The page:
sandy-porterMy name is Sandy Porter and I am a proud woman living with HIV.

I grew up in a large, loving family in a small country town. I moved to Melbourne in 1985 following the man of my dreams and along with that a fairytale life that most girls have when in love. I gave birth to my son in 1989 and my daughter in 1990. It was during this time signs appeared that my relationship with my partner was under stress but it wasn’t until I became sick that the truth came out. In 1994 I was diagnosed HIV Positive. Today I can reflect on my journey of living with HIV.

From the early time of my diagnosis it bought fear, discrimination and stigma. This mind space did not come from those close to me but from within me. The more I learnt about HIV I found I was more forgiving of myself.

Every day was like running a marathon. I was now a single mum struggling to bring up two children, fighting a virus that wanted to take my life and dealing with toxic HIV medication until finally I was diagnosed with an AIDS defining illness in 1999. This was not going to stop me but made me more determined to live.

I decided to do public speaking because at the time of my diagnoses I felt very naïve regarding HIV, I thought my life was safe from the risks of catching this virus and yet here I was – it happened to me.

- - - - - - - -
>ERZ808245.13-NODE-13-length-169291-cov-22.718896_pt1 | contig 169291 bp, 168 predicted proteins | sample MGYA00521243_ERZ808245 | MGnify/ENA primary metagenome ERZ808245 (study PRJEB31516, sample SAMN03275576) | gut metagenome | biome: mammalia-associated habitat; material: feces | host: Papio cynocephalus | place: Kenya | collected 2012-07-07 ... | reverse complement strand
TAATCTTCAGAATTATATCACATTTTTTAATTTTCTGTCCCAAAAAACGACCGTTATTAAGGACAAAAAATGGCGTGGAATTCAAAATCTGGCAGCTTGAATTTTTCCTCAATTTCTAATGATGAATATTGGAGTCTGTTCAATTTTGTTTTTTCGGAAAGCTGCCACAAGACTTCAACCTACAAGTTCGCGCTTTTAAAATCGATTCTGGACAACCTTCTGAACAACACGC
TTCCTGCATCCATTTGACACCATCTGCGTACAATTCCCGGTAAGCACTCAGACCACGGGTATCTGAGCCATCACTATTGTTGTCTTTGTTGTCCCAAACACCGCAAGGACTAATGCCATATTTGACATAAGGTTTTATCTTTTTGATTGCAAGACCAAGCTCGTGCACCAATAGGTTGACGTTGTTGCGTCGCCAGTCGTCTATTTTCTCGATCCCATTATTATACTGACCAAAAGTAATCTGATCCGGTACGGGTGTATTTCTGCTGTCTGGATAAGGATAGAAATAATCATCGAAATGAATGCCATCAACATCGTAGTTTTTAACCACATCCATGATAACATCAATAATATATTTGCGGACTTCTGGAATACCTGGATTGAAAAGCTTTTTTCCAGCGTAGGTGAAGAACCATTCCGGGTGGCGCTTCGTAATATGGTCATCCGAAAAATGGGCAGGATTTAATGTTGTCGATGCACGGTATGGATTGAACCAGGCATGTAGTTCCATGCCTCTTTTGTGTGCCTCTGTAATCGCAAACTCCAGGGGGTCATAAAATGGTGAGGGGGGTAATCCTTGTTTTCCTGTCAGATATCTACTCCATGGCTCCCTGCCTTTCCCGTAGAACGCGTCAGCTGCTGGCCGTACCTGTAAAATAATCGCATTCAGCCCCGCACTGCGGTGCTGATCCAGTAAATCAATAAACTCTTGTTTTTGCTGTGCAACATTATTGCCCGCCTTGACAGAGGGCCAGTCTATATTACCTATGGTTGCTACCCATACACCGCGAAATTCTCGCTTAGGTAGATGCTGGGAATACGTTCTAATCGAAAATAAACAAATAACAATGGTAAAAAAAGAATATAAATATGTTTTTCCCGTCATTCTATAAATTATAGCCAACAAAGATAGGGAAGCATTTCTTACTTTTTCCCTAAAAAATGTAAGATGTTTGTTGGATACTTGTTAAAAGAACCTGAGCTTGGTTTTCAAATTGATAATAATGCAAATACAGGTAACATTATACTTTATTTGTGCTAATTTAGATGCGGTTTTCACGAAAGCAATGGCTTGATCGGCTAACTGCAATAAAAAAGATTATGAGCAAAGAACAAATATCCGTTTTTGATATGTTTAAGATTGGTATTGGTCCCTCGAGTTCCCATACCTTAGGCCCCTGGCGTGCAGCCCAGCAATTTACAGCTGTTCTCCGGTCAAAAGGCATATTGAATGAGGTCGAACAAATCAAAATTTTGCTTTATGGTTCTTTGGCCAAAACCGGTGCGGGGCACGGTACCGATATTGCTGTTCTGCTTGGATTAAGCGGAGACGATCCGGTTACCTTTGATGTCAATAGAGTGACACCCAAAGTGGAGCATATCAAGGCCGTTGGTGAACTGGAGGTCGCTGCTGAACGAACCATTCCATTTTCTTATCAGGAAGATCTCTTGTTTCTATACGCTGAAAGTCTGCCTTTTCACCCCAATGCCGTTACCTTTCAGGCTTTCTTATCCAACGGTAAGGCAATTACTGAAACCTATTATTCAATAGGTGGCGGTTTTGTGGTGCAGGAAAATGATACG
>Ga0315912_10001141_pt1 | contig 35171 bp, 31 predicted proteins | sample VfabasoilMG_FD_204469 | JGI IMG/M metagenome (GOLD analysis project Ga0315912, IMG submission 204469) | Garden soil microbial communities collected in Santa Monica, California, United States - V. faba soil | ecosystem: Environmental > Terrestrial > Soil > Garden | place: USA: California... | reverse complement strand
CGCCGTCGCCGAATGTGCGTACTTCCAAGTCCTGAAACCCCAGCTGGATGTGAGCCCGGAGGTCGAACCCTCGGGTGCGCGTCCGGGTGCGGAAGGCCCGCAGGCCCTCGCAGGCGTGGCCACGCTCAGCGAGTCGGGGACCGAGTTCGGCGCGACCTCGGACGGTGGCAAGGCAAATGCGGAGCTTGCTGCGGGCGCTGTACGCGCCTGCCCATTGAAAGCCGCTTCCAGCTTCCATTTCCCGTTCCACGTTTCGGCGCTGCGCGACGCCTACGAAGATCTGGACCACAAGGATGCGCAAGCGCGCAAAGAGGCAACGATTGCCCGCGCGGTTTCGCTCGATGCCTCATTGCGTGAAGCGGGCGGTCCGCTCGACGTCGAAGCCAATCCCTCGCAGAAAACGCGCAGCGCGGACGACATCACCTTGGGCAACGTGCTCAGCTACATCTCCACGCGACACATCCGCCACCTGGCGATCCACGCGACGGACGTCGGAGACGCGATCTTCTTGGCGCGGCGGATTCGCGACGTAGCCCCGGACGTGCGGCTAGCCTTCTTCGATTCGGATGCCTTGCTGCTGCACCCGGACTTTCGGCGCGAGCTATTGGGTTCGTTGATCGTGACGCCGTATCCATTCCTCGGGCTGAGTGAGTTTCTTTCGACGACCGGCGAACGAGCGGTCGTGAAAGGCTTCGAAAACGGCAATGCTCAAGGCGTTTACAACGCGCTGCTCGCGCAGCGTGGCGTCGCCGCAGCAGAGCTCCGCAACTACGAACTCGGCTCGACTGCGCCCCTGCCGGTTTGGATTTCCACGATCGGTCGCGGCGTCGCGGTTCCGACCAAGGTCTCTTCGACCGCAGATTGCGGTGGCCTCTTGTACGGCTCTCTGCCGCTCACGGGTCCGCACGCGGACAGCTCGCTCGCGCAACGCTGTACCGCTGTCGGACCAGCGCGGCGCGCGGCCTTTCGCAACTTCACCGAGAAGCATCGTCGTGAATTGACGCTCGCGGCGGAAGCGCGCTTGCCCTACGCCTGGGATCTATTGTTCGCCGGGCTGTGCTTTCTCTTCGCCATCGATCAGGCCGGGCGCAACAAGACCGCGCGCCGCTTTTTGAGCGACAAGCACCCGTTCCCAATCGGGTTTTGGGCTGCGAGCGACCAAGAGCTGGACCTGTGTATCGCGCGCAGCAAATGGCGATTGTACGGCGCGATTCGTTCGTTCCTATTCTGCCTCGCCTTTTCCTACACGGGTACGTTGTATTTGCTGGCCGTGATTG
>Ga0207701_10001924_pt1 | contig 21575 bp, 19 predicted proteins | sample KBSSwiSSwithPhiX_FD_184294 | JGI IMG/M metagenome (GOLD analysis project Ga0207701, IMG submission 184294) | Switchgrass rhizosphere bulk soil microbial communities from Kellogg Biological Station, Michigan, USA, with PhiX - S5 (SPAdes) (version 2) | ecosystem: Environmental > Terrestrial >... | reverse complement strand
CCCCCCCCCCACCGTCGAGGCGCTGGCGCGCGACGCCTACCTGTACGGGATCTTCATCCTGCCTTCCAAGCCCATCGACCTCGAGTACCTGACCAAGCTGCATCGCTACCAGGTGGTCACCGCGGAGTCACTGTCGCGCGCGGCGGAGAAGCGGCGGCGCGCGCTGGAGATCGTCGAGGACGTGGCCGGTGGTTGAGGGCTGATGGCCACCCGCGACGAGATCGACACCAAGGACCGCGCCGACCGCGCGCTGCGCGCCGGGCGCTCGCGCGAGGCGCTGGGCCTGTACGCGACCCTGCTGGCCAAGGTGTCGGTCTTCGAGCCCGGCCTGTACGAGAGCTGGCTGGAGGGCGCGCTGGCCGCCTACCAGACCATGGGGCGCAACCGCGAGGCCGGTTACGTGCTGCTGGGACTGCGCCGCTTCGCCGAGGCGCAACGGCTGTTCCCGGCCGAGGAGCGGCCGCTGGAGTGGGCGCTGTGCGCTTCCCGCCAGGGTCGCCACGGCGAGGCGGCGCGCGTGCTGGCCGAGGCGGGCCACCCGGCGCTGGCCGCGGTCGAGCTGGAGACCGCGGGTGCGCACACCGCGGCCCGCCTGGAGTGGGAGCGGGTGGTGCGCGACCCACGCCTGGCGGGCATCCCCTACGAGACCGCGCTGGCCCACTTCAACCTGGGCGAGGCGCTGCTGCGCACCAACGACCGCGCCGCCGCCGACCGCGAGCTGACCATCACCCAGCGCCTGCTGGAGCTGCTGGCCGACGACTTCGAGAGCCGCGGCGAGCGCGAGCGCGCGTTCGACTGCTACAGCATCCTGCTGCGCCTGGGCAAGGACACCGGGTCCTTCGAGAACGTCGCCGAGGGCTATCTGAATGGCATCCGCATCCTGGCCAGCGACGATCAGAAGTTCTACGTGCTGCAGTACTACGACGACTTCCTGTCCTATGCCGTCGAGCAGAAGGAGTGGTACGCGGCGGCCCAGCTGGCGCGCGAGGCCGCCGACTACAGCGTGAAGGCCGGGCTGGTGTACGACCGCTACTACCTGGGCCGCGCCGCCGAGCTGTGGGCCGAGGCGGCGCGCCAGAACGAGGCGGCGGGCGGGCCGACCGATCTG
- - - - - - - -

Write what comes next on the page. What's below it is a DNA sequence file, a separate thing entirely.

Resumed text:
I worried constantly my children would suffer because of something that was inflicted upon me. I felt this incredible need to educate the wider community about HIV. Being a mum of two children had a lot to do with this. I found it important to stand up and not just be a victim of this virus. I needed to talk – not only about HIV but also issues around safer sex and prevention. I need to teach communities so that fear does not become stigma and discrimination. This is very important to me. I have found that this has not only helped me, but also my children.

I am an active member of Positive Women (support group for women living with HIV) and also Straight Arrows (a support group for HIV Positive heterosexuals and their families).

In 2001, I joined the Living Positive Victoria Positive Speakers Bureau and attended a public speaking training day. Since then I have been speaking to various groups regarding my personal experience of living with HIV. I have found speaking publicly to be a very positive and empowering experience. It has improved my confidence and enabled me to challenge myself and opened up many opportunities I may never have had.

Today my life is better than I would ever have imagined. My children have grown into well adjusted supportive and loving young adults. I have also found happiness in a relationship with a very nurturing, good, honest man. But that’s a whole new and different story.